This first proposal is by George Germanetti, long time Fleisher and Famous Studios animator.
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|Christmas Card from Harvey's. Date unknown. Collection: Virginia Mahoney|
St. John’s publishing began producing Casper comics in 1949- and in 1952 the license for Casper comics was assumed by Harvey Comics. Harvey purchased Casper (as well as other Famous characters) outright in 1959 and all these characters soon appeared on the TV show Matty’s Funday Funnies. Some of the Casper films had previously been purchased in 1956 by TV distributor U.M.&M.T.V. Corp. When these films were packaged for television the original credits were often removed and replaced with new credits that included a reference to U.M.&M.T.V. Included below is a link to one such film A Hunting We Will Go, since it’s interesting that in the screen credit where it should have read Featuring Casper the Friendly Ghost, the ‘replaced’ credits instead read Featuring Caspers Friendly Ghost.
Interesting controversies among Casper fans have to do with whether Casper is actually a dead child! And if so…how did Casper die?? At some point the ‘dead child’ concept was replaced by the concept of Casper belonging to a particular class of supernatural beings…ghosts! However when Casper appeared in Harvey Comics in the ‘60’s and ‘70’s it appeared that Casper was a ghost because his parents were already ghosts when they married. It wasn’t until the 1995 Casper feature film that the ‘dead child’ idea was revived along with an account of how Casper had died…. of pneumonia at the age of twelve due to overindulging in a day of sledding! The film even disclosed Casper’s full name… Casper McFadden.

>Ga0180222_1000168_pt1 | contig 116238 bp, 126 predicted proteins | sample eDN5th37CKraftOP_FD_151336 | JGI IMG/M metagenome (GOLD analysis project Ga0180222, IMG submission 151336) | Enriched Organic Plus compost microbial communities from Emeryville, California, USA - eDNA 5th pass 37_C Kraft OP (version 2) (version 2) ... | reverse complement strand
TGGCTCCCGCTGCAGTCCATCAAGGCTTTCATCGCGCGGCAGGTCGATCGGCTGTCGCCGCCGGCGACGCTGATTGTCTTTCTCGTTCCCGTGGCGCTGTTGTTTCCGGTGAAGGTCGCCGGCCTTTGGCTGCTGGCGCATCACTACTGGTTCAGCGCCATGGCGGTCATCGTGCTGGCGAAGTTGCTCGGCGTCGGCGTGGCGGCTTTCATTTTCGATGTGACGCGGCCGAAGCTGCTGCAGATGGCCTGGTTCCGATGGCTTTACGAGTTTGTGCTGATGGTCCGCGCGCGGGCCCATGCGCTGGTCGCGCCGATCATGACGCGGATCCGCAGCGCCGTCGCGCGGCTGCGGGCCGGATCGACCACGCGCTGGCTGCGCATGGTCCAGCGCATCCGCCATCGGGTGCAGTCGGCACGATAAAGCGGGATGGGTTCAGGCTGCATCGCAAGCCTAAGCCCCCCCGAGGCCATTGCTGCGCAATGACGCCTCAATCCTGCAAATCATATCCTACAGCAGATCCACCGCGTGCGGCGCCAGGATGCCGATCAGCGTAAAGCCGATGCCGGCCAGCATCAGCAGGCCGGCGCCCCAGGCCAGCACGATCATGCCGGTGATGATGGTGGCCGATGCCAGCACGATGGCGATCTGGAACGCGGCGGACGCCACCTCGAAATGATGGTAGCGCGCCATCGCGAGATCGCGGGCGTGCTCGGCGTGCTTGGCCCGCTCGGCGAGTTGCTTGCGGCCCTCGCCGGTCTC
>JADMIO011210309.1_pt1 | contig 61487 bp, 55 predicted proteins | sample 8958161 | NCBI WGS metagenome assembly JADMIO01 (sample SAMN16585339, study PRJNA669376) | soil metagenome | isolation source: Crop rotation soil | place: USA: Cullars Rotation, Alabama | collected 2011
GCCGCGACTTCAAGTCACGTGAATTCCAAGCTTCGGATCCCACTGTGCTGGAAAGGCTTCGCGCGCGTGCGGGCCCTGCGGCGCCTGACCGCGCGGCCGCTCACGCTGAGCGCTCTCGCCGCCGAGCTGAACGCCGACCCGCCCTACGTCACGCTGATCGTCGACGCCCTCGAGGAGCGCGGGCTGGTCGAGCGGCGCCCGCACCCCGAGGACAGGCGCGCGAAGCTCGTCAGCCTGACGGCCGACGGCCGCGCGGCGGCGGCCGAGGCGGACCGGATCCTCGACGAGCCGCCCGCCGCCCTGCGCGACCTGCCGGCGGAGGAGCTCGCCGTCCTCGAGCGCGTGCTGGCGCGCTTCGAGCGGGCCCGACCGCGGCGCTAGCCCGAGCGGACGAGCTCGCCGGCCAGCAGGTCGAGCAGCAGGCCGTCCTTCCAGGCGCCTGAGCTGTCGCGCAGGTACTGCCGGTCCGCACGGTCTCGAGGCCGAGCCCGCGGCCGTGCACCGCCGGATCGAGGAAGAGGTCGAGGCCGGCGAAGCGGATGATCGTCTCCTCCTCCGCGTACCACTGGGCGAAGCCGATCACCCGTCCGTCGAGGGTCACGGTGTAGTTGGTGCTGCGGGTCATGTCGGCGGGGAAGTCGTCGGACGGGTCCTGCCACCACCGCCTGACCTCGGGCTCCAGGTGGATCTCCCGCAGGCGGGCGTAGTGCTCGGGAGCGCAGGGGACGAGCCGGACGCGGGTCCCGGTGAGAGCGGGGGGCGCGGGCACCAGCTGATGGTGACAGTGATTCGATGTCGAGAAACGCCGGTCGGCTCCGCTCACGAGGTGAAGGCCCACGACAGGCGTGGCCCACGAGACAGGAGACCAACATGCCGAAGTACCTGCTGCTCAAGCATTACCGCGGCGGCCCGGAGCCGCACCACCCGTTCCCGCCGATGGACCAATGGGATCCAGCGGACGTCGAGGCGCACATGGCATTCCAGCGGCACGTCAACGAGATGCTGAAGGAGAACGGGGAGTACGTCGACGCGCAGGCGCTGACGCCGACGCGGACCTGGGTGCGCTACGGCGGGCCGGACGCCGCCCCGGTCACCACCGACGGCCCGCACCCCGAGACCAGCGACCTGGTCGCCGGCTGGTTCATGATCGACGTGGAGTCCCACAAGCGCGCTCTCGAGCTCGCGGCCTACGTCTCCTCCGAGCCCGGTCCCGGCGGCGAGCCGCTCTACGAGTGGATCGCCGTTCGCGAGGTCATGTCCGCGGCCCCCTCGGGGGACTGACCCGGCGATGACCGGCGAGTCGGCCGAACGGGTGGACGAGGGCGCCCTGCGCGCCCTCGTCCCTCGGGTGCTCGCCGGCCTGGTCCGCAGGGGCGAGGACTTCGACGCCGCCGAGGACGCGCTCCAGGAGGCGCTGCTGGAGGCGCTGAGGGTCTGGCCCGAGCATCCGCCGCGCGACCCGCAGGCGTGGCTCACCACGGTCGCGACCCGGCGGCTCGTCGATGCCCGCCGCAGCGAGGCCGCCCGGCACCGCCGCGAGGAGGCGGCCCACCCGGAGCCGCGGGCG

I’m including a few typed and hand-written Casper ‘story ideas.’ These are only a few of the over seventy five Casper story ideas I found among my dads things. Story ideas could be submitted by people who worked in the story department… or by anyone else in the Studio. If a story was used one could earn a few extra dollars. I love that often the stories submitted were totally hand-written— even the typed ones were pretty messy looking when measured against today’s standards. It didn’t seem to matter---
The first 'story idea' below was written by one of Casper's creators, Seymour Reit. It's two pages long and was submitted together with three other stories. The note at the top indicates that all four were purchased for $100. and adds "additional sum if any used (to make up to $300)." Not dated. Collection: Virginia Mahoney
The story idea (and drawing) below were submitted by Dave Tendlar. Dave began working at Fleischer Studios in 1931, and worked there and at its successor, Famous Studios, until the mid 1950's. He worked as both an animator and Director. After Famous Studios he continued to work in animation for a number of other studios including Terrytoons and Hanna-Barbera. Note that both pages are on pegged animation paper, and that Casper is still looking chunky (later he became more sleek). Dated Sept. 12, 1949. Collection: Virginia Mahoney